Wednesday, October 12, 2011

Everyday RevoLectionary, 10/16

Thoughts on the Gospel reading for the 18th Sunday after Pentecost:

In this strange story, we find Jesus being approached by Jewish representatives of two opposing ideological camps who are working together to trip him up: the disciples of the Pharisees and the Herodians. The pairing of these two groups is rather odd; while the Pharisees were a religious sect who opposed Roman imperialism (they were a religious class "for the people," truly the religious Tea Party of their day), the Herodians were a political movement of Jews who were supportive of Herod Antipas and the legacy of his father, Herod the Great, and were very likely supporters of the Roman occupation.

Faced by these opposing views, the question is asked of Jesus: "Do we pay taxes to the Empire, or don't we?"

If he says, "Yes, pay those taxes," he is supporting the Herodians and their enthusiasm for the political power of the Empire, suggesting that Jesus himself is more Roman than Jew; if he says "No, don't pay the taxes," he is liable to be arrested, or worse, executed as an insurrectionist and all-around rabble rouser.

The writer of Matthew is very interested in the relationship between the power of the Kingdom of Heaven and the power of earthly authority, especially when it comes to money.

Just a few chapters earlier, Jesus and his disciples are approached by the collectors of the Temple didrachma tax, asking if the Teacher "pays his dues" to the established religious order. Jesus suggests to Peter that children of the Heavenly Father should be exempt from paying such a tax, but—so as not to offend—he sends Peter to catch a fish, and in the fish's mouth is a stater coin (a tetradrachm, or four-drachma), which serves to pay the Temple tax for both Jesus and Peter. Strangely enough, the demands of the human institution are satisfied by nature's provision.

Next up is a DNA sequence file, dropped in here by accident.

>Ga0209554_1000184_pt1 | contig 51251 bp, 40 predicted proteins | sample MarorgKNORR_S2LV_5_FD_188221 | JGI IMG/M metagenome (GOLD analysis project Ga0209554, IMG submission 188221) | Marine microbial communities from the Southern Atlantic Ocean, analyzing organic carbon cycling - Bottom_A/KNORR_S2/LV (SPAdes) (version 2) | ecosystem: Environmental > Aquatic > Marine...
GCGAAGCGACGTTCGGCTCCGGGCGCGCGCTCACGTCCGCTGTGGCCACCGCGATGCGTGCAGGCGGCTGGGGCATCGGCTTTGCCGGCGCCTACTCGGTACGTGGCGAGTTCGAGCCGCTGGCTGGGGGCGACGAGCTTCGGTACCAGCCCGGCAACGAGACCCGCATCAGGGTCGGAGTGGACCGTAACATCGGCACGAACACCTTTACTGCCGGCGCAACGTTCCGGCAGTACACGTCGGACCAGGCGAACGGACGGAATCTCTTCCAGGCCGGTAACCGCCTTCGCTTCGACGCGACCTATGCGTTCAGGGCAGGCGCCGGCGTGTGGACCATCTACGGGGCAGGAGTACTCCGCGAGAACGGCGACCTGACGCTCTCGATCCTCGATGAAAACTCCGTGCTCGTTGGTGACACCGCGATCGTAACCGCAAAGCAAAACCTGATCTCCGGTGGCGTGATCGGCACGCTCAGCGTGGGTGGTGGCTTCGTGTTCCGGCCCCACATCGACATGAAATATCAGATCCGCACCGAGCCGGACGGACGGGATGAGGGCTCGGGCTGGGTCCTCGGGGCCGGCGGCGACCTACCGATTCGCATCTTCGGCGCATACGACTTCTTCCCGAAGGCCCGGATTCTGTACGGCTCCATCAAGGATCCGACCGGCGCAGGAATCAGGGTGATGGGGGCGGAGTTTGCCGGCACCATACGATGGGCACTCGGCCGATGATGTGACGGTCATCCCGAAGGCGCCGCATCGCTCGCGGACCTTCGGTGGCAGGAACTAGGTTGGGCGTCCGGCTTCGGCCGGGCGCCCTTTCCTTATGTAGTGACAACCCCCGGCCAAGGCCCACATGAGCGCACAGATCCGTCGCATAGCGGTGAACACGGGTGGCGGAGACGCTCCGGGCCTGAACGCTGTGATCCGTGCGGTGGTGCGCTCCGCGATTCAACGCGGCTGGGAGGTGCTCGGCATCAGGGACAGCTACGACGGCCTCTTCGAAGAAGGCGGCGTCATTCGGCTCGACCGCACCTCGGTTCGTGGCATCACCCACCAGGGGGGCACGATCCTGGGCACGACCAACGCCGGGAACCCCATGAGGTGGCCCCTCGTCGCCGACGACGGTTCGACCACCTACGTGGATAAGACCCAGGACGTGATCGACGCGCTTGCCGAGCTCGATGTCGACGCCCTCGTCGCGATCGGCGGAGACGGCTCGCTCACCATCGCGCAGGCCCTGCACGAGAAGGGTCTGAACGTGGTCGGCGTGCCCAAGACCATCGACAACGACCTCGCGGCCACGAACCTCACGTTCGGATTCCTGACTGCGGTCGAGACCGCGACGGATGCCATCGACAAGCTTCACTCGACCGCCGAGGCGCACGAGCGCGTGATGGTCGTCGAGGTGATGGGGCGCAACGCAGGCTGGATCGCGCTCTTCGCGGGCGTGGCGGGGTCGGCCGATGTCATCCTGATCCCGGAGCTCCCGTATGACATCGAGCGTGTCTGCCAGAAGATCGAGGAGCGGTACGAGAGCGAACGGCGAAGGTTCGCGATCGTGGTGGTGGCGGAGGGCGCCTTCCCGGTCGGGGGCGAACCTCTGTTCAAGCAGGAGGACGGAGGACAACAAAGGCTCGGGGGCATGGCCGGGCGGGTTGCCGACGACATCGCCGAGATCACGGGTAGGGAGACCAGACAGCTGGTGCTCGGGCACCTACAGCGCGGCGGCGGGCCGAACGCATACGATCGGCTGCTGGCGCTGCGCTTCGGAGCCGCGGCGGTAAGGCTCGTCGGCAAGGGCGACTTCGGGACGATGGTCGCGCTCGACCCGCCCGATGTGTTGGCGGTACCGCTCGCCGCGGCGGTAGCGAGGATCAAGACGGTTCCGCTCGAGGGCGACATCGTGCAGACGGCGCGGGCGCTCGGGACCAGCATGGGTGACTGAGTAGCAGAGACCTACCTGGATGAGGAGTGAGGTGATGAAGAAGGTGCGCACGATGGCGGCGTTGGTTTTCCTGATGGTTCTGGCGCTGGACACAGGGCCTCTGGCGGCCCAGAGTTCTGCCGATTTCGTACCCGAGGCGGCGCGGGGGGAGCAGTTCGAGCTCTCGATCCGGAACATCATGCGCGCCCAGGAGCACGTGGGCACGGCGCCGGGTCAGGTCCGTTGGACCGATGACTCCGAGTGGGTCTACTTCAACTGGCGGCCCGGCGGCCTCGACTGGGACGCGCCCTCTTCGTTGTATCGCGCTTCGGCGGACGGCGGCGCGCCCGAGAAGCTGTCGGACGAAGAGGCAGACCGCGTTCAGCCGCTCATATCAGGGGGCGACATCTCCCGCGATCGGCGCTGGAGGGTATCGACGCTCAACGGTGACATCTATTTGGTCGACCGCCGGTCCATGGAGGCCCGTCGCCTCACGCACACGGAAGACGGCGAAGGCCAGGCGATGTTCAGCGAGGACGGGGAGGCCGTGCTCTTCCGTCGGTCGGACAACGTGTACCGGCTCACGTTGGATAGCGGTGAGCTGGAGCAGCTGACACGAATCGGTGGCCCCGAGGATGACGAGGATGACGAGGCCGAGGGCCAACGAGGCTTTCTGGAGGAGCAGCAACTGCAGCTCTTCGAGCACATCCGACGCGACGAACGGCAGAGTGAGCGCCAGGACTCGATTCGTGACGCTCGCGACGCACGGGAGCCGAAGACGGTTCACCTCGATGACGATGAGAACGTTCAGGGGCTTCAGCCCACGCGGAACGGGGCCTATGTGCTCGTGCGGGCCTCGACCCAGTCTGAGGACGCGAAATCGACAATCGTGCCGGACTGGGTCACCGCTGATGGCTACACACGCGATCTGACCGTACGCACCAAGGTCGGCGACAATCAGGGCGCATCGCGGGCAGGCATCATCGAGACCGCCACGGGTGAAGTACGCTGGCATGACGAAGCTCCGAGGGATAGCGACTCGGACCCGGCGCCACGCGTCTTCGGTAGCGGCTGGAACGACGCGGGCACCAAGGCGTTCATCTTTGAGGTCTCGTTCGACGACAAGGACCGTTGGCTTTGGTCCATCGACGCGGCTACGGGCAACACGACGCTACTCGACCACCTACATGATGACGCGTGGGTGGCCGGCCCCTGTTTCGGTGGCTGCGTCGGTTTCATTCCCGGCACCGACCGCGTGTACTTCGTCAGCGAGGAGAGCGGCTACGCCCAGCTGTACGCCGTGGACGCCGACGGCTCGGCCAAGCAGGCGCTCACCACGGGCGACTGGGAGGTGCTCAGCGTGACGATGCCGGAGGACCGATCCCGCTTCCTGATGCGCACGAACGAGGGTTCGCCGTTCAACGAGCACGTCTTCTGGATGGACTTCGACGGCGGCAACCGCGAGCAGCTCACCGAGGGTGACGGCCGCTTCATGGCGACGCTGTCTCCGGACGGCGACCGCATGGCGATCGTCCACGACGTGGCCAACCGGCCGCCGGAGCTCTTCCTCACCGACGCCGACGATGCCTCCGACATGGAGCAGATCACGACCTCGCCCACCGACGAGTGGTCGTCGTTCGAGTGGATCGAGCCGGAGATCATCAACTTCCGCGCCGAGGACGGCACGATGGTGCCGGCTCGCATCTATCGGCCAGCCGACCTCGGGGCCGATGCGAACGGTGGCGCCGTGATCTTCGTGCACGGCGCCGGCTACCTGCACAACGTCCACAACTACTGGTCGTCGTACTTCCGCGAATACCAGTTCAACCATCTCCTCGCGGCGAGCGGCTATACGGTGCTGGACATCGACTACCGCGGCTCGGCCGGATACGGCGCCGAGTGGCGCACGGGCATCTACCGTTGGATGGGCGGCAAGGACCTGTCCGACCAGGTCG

The miracle of the fish exposes the triviality of the entire Temple tax system.

In both stories, Jesus is actually somewhat flippant, in a way that recalls his answer to Peter's question about "the disciple whom Jesus loved" at the end of the Gospel of John:

Peter turned and saw the disciple whom Jesus loved following them; he was the one who had reclined next to Jesus at the supper and had said, ‘Lord, who is it that is going to betray you?’ When Peter saw him, he said to Jesus, ‘Lord, what about him?’ Jesus said to him, ‘If it is my will that he remain until I come, what is that to you? Follow me!’John 21:20-22 

In a dualistic world, Jesus is a perpetual proponent of the "third way." Jesus almost always answers with a non-answer to show that the issues which seem most pressing to us, in an eternal sense, are really non-issues. We betray our own humanity by consistently asking precisely the wrong questions.

"What about him?" we ask. "What about him?" Jesus answers.

So what is it that serves to "tax" you?

Jesus, do we pay taxes or not?
Jesus, do we support gay marriage or not?
Jesus, do we vote Democrat or Republican?
Jesus, do we support our five wars or not?
Jesus, do we shop at Wal Mart or not?

Jesus's response reminds us that the answer is both strikingly simple yet intimately complex:

"Don't bother me with trivialities. As for you, you follow me."

The Kingdom has bigger fish to fry.

1 comment:

  1. There is some really great stuff in Borg & Crossan's The Last Week that speak to these concepts.